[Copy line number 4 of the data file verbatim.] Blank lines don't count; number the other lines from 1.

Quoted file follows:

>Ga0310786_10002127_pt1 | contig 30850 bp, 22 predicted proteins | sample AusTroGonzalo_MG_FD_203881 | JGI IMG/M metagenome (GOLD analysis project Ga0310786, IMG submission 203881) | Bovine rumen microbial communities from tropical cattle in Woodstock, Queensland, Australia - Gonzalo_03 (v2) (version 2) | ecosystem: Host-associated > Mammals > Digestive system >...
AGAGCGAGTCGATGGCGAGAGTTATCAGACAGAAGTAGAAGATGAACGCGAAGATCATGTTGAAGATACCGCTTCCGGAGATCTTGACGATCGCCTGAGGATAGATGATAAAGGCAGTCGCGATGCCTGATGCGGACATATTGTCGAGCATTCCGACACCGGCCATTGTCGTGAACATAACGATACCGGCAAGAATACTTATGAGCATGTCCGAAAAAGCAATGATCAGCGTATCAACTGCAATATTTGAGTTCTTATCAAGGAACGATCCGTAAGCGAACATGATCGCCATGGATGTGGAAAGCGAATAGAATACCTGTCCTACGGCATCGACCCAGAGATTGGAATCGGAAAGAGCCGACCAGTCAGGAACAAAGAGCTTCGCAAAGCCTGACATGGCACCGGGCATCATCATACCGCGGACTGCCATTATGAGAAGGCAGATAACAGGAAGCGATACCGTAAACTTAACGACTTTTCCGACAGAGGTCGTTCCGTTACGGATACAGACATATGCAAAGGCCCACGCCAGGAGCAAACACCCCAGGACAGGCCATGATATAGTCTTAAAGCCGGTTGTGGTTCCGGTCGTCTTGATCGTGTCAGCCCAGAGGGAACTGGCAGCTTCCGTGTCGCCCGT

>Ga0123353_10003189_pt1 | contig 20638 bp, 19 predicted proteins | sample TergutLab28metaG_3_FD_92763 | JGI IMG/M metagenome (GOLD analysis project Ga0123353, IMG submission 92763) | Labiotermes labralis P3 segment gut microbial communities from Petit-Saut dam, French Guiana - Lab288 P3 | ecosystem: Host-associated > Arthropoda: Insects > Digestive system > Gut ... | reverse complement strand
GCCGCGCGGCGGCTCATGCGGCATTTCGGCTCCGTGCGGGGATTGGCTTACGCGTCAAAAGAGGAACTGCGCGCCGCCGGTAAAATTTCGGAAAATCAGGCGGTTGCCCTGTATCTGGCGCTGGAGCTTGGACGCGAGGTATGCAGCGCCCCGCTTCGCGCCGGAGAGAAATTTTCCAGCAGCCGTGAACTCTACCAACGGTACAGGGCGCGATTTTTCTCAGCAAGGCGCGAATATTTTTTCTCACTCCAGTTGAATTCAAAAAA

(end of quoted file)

GCCGCGCGGCGGCTCATGCGGCATTTCGGCTCCGTGCGGGGATTGGCTTACGCGTCAAAAGAGGAACTGCGCGCCGCCGGTAAAATTTCGGAAAATCAGGCGGTTGCCCTGTATCTGGCGCTGGAGCTTGGACGCGAGGTATGCAGCGCCCCGCTTCGCGCCGGAGAGAAATTTTCCAGCAGCCGTGAACTCTACCAACGGTACAGGGCGCGATTTTTCTCAGCAAGGCGCGAATATTTTTTCTCACTCCAGTTGAATTCAAAAAA